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A chain of volcanic islands in the midst of the Atlantic Ocean, found first in pre-history by a large group of Goths, and later by the Portuguese.
The Azores are an Autonomous Region within the Kingdom of Portugal.
Each island within the chain has some level of autonomy, but there is a parliament with representatives from all the major communities that meets for two weeks yearly to govern the affairs of the islands.
While the truth of the Gothic migration to the Azores is lost to history, leading historians feel that this is the best theory.
It is most probable that the Vissi people of the Azores trace their ancestry to the plains of Polonia, the region that is now the Republic of the Two Crowns. After relocating from Scandza, which some suggest are islands around modern Goteburg, and most anthropologists believe to be today's Scandinavia in general, the Goths settled in the fertile valleys of the Vistula drainage basin. First disrupted by Roman advances into Dacia and Boiohaemia, the western Goths relocated, only to be attacked from both sides as the Veneds and the Slavs fought for the plains.
The Goths, a hardy fighting folk, were not quickly forced from their lands. Village after village was destroyed until a leader, most likely a Gothic bishop, urged them to relocate south to live with their estranged cousins, the Ostrogothi.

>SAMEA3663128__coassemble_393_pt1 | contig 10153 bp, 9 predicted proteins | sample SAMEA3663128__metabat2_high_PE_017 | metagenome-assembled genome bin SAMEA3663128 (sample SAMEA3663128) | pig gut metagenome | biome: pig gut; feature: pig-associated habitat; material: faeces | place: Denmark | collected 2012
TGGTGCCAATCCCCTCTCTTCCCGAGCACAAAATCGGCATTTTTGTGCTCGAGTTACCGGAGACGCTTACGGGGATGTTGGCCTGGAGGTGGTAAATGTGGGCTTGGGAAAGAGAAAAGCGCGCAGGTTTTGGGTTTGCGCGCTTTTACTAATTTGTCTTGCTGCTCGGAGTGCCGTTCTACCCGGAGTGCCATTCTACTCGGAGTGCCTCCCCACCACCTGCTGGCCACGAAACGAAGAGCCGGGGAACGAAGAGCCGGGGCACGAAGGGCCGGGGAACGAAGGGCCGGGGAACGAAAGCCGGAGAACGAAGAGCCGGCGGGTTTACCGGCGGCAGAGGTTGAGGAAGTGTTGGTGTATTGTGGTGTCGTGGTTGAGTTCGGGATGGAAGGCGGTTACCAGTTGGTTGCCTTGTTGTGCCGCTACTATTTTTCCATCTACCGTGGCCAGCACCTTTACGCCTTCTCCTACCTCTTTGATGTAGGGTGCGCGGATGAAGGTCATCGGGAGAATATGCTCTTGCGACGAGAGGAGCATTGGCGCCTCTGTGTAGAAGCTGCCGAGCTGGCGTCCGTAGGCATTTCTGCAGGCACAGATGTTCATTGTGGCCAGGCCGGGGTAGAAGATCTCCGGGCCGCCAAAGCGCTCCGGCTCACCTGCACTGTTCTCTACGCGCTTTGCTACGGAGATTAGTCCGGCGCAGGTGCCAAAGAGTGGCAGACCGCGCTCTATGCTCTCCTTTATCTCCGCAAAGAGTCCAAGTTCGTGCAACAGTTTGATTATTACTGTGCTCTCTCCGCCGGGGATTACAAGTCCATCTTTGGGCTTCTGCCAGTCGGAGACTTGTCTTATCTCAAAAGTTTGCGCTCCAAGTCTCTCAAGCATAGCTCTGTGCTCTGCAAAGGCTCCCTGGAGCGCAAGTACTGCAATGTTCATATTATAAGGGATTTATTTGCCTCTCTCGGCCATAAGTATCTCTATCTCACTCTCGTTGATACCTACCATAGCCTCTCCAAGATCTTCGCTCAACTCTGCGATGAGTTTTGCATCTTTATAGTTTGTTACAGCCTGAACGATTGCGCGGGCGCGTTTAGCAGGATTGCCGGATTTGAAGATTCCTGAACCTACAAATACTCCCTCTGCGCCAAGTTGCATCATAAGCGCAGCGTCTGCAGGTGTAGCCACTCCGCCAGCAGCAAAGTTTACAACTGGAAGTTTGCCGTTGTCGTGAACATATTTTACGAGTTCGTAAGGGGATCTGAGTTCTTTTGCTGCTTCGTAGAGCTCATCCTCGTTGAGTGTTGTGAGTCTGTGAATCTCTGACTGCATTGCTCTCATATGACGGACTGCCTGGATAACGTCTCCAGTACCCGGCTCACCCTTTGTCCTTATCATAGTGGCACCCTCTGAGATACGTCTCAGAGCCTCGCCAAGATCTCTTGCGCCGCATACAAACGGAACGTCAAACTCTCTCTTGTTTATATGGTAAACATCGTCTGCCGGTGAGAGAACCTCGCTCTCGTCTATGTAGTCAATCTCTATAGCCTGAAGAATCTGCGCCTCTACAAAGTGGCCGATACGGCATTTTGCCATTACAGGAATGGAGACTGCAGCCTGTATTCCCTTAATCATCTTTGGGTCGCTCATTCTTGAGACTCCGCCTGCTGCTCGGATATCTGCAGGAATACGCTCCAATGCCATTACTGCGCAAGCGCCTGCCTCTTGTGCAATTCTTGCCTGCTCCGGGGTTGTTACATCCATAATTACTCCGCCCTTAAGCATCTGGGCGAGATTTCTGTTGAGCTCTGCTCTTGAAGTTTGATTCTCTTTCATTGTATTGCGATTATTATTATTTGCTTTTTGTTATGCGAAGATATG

The Vissi were not well received, and a scant ten years later they were forcibly evicted from the Black Sea's shore. Some sought protection from ever-weakening Rome, but were put in death camps, marched to death, and starved. Ancient records of Constantinople suggest that there was a large navy assembled, which departed for unspecified locations. Some would suggest this to be the Goths, however, the record is highly inconclusive, and this should be held as pure conjecture.
Philological study has lead to the belief that the Vissi employed Latin sailors due to the heavy borrowings from Latin which at first caused the Vissian language to be classified as a Romance tongue. This could be seen as support for the Byzantine documents and the supposition that these were indeed the Goths.
It is known that for most of the history of these islands prior to the invasion of Portugal a hegemony of tribal chieftans and the Nautus (shipping guild) existed controlling daily life. It is suspected by archaeologists and linguists that the Nautus retained connections to the rest of the Roman Empire in trade, at least for a time, but otherwise remained shrouded in secrecy, as no written record of their existence has yet been uncovered, and very few archaeological finds have been uncovered.
The islands were rediscovered in 1427 by Gonçalo Velho, and a gradual population of Portuguese traders built up over the following century, focusing mainly on the port cities of the islands.
When the Portuguese arrived in the Azores many heavy battles ensued, during which the Vissi fought a desperate losing battle. The tide turned in 1563 and 1564 when São Miguel blew its top, merging two of the islands, and a treaty of conditional surrender was secured despite the eminent technological ability of the Portuguese.